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The Andrews Pages Picture Gallery : Cheshire
A selection of photographs, prints and postcards. Some have personal or family connections
 
The Cat and Fiddle Inn, near Buxton
Cat and Fiddle in winter


The Cat and Fiddle Inn is one of those places everyone knows about, in part because it is so high above sea level and has stunning views. It is also renowned for the severe winters and deep snow it sometimes endures, when the road is impassable and the inn is cut off. The top postcard shows the inn surrounded by deep snowdrifts; various innkeepers will have provided shelter for many a stranded traveller over the years. In January 1949, for example, a Buxton postman drove to the Cat and Fiddle to make his morning delivery only to become stuck, along with eight other vehicles, in drifting snow. A snow plough eventually came to the rescue and the postie was taken home during the evening[1].

The inn has long attracted visitors. The following has been extracted from a 1912 directory about Buxton: "two miles further on [from Axe Edge] is the "Cat and Fiddle," a wayside public house, much frequented by visitors on account of the extensive views to be obtained in the neighbourhood ; wagonettes run to both these places from Buxton several times daily[2]". Wagonettes and carriages can be seen in the early twentieth century card, which shows a considerably smaller inn than the building in the top image. The sign of a cat playing a fiddle is above the main entrance, at first floor level, on both pictures. Over the years there were endless theories put forward about the inn's name, including that it derived from the nursery rhyme beginning with "Hey Diddle Diddle, The Cat and the Fiddle" ...

An electric tramway from Chapel en le Frith, passing through Buxton and then up to the Cat and Fiddle, was discussed in 1902 but nothing seems to have come of the idea[3].



Early twentieth century


When the inn was threatened with closure in 1918 both Frederic Arkwright and the Duke of Devonshire commented in the press. Miss Frances Wilmot of Stafford Street, Derby then wrote that "the inn was built, or was caused to be built, by Mr. and Mrs. Wood, uncle and aunt to my mother, the late Mrs. Woollett Wilmot. Mr. and Mrs. Wood were living at Westbrook, Macclesfield, and were much distressed by accounts of people being lost, and sometimes perishing, on the moors between Macclesfield and Buxton. My mother often referred to this, and I believe it to have been real fact. Mrs. Wood was a daughter of Mr. Ryle, banker in Macclesfield..."[4]. A gentleman called Horace Weir confirmed this newly published information, but added to the debate by stating his own research pointed to it having been Mrs. Wood's father who built the inn around 1800[5].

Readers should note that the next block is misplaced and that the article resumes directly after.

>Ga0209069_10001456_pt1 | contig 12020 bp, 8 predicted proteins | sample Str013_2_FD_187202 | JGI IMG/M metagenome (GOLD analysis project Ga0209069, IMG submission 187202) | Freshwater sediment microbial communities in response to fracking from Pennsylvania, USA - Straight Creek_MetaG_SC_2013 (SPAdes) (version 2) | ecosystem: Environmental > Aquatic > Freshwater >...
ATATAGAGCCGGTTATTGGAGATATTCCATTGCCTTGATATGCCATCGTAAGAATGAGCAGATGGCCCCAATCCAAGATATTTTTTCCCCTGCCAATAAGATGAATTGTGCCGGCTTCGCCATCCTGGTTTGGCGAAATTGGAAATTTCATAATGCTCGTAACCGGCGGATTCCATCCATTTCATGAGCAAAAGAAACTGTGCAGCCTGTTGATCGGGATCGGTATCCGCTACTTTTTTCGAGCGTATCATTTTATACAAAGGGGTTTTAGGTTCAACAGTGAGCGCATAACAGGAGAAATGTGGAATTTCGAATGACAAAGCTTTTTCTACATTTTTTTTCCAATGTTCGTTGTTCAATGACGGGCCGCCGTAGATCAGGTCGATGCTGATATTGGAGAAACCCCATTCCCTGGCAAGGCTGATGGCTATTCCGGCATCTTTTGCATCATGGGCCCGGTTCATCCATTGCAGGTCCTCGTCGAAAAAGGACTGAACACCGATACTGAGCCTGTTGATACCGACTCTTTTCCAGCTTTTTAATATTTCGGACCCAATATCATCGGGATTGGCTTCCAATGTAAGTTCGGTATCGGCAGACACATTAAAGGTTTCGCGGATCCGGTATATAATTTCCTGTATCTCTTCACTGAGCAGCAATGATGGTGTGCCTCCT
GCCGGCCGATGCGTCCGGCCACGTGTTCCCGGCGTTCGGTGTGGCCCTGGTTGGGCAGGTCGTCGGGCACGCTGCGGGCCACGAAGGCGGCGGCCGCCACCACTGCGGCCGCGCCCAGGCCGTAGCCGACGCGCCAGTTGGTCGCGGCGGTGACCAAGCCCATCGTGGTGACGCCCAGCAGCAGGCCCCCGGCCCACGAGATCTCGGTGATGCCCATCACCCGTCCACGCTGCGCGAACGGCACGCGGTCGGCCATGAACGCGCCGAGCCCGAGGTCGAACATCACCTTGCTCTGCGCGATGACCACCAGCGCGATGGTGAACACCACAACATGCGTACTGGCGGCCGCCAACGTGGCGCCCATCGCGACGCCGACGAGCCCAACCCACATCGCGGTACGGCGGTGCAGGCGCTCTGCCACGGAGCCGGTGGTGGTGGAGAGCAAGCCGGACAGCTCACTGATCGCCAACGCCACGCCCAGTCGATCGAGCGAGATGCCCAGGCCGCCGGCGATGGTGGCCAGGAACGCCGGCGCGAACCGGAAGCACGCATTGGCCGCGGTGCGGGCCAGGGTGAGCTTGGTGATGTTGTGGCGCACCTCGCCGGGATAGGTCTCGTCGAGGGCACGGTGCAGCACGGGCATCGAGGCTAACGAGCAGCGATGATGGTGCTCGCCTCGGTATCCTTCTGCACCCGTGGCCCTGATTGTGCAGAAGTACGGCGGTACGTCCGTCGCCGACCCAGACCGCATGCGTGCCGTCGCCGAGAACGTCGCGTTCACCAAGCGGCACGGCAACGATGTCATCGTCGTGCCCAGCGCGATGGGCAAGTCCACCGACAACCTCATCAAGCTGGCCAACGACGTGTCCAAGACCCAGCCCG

One of the contributors to Mee's "Derbyshire" wrote "A fine moorland walk of five miles from Buxton takes us to the Cat and Fiddle in Cheshire, one of the highest inns in England, 1700 feet above the sea, with views over the great plain of Cheshire, with the Mersey on the horizon, into Staffordshire and Lancashire, and to the Welsh Hills[6]".

The inn is next to the A537 which runs between Buxton in Derbyshire and Macclesfield in Cheshire; these days the road is sadly renowned for the number of accidents, mostly involving motor cyclists.


1. Published by Valentine's Postcards (A Real Photograph). To be obtained only at the Cat and Fiddle Inn, near Buxton.
32-1 is in the section marked for the stamp. Not posted.
2. Buxton. The "Cat & Fiddle". Published by Photochrom Co Ltd, Tunbridge Wells, Kent, No.23465. Printed in Switzerland. Unused. Postal rates Inland 1/2d Foreign 1d.
Both postcards in the collection of, provided by and © Ann Andrews.
Researched, written by and © Ann Andrews.
Intended for personal use only.

References:

[1] "Nottingham Journal", 5 January 1949. Post Van was Marooned.

[2] Kelly's Directory of Derbyshire, 1912, Buxton entry.

[3] Mee, Arthur (ed.) (1937) "Derbyshire: The Peak Country",The King's England Series, Hodder and Stoughton Limited, London.

[4] "Derby Daily Telegraph", 16 July 1918. Correspondence. "The Cat and Fiddle".

[5] "Derby Daily Telegraph", 18 July 1918. Horace Weir's letter adding to what Miss Wilmot had said. Mr. Ryle was the father of the bishop of Liverpool.

[6] "Sheffield Daily Telegraph", 8 December 1902, "Belper News", 12 December 1902 and other newspapers in the surrounding area discussed the proposed tram, but all the papers were opposed to the idea.



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